B.C. Workplace Literacy and Essential Skills Strategy
Over 150,000 British Columbians aged 25 to 54 have not graduated from high school and 600,000 adults do not have the literacy and essential skills they need to achieve their goals, to function and to thrive in the modern economy, and to develop their knowledge and potential.
The B.C. Government has predicted that there will be almost 1.3 million new job openings by 2020; and yet, we will only have about 650,000 young people graduate in BC by then. Combined with other demographic trends and economic growth, there will soon be more jobs than qualified workers. This is happening already in certain sectors and occupations. In addition to recruiting workers from outside B.C., we must make better use of existing labour force participants including those unemployed and wanting to work.
Whether it is enabling unemployed people and/or the employed with low levels of education to take advantage of economic opportunity in Burns Lake, Fort Nelson, Kitimat, Prince Rupert, Tumbler Ridge or Vancouver; or whether it is helping the Aboriginal population become employed in economic development – literacy and essential skills are often the first step required to gain, sustain or enhance employment.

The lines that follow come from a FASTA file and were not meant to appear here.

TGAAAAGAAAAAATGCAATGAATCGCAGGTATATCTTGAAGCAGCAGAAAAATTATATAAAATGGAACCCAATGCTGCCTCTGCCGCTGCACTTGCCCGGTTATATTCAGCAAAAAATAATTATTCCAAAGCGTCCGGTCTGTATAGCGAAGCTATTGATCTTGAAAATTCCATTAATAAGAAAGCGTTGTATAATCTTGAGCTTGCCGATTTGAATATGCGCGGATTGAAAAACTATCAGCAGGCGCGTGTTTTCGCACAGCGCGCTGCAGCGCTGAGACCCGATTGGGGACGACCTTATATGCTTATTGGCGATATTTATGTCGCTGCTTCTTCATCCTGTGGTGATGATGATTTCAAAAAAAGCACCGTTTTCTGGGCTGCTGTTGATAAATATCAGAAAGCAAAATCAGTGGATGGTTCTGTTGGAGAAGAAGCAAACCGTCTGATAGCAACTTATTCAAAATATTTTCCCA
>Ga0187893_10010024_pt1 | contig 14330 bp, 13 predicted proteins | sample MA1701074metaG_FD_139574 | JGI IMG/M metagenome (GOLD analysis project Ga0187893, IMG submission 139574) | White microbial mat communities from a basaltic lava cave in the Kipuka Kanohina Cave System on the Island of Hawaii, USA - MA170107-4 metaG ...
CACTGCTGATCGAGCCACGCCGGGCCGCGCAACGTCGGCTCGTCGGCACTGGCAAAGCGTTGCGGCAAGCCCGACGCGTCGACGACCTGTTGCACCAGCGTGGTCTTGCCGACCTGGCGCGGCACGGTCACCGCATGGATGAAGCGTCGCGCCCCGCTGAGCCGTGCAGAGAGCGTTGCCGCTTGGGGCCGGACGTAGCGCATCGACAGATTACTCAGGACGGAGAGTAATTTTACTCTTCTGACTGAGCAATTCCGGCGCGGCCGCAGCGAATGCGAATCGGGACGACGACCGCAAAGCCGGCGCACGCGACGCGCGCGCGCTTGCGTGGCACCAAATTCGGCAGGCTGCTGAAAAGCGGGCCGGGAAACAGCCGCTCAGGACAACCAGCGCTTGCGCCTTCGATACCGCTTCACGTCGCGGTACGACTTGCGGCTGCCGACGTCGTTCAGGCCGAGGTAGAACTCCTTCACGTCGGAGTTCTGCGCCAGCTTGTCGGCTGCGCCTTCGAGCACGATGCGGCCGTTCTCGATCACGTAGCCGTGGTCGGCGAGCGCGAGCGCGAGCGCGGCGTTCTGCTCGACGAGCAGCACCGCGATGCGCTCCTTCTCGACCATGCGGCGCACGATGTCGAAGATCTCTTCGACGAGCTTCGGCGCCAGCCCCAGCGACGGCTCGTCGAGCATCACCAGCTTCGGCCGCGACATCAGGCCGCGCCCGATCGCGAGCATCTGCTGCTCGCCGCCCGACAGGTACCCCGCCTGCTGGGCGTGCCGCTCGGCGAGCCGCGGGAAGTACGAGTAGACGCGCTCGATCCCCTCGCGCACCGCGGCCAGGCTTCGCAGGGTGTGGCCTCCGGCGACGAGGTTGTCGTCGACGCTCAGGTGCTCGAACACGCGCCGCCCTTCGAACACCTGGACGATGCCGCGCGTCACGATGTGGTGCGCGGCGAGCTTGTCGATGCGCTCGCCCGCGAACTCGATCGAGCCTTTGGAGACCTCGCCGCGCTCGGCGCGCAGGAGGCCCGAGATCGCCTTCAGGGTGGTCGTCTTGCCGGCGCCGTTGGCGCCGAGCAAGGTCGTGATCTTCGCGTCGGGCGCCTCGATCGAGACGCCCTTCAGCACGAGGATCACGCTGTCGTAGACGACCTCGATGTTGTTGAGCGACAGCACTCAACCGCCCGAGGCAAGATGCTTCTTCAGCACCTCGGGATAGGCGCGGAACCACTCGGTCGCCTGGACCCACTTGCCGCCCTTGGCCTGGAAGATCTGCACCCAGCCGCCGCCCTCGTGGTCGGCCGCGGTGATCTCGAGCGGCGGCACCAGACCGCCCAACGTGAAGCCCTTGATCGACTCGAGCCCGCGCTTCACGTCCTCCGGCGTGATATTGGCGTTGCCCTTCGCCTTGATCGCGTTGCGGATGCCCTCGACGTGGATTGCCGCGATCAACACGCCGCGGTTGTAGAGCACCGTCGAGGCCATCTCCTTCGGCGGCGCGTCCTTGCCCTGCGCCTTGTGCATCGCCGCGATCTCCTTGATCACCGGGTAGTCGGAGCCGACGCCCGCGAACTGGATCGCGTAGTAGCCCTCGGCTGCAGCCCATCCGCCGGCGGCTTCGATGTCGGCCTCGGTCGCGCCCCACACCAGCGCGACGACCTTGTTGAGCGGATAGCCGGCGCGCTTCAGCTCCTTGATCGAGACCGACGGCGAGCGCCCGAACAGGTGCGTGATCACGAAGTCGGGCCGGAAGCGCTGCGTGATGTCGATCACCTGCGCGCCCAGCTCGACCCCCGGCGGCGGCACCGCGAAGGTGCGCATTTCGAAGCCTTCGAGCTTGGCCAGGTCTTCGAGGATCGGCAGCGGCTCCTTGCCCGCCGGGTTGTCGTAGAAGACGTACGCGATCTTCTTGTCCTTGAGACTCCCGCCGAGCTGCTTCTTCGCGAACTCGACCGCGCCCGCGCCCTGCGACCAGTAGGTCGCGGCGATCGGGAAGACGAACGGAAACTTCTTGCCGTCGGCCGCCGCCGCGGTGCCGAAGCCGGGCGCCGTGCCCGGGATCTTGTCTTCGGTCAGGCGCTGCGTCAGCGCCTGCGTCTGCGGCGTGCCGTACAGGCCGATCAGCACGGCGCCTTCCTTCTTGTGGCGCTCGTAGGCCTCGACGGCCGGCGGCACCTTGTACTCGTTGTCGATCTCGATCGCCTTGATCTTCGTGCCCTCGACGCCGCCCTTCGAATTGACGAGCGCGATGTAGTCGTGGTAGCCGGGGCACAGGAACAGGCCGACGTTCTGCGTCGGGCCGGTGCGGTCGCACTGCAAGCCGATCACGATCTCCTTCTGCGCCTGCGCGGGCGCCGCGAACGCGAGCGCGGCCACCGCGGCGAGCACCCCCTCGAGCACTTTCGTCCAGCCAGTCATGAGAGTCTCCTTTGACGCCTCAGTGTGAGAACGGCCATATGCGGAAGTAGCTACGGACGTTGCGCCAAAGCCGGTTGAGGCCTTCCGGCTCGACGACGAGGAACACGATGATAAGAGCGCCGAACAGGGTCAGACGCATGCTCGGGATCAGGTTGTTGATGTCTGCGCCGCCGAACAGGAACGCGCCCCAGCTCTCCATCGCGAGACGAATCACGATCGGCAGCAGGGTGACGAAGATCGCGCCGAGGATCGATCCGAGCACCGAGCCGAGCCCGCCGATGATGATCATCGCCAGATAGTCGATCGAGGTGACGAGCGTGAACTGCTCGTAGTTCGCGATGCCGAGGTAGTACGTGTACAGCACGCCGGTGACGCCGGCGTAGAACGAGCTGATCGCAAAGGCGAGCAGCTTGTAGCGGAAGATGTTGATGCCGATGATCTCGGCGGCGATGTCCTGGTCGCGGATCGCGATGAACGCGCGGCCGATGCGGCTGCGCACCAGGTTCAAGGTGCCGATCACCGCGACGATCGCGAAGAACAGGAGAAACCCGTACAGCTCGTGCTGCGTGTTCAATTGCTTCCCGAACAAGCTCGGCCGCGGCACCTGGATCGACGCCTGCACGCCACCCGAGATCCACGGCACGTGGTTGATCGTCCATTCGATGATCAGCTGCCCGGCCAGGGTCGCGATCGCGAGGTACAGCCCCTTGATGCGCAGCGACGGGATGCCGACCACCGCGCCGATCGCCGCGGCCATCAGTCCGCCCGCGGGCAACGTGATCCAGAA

Despite the absolute necessity of such skill development, there has not been a provincial literacy and essential skills strategy in B.C. for several years. As a result of the B.C. Jobs Plan, the Government of B.C. recently launched a comprehensive Skills and Training Plan, with a focus on trades and technical training and skills. Since literacy and essential skills are an important foundation for employment and further training, Decoda is working on a project to develop a long-term, sustainable British Columbia Workforce Literacy & Essential Skills Strategy which will contribute to the achievement of the Skills and Training Plan’s objectives.
To learn more about the British Columbia Workforce Literacy & Essential Skills Strategy project or how Decoda can help you make a strategic business investment in literacy, browse this section, or contact us.
towards a workforce literacy and essential skills strategy
the effects of low workplace literacy
the challenge of finding skilled labour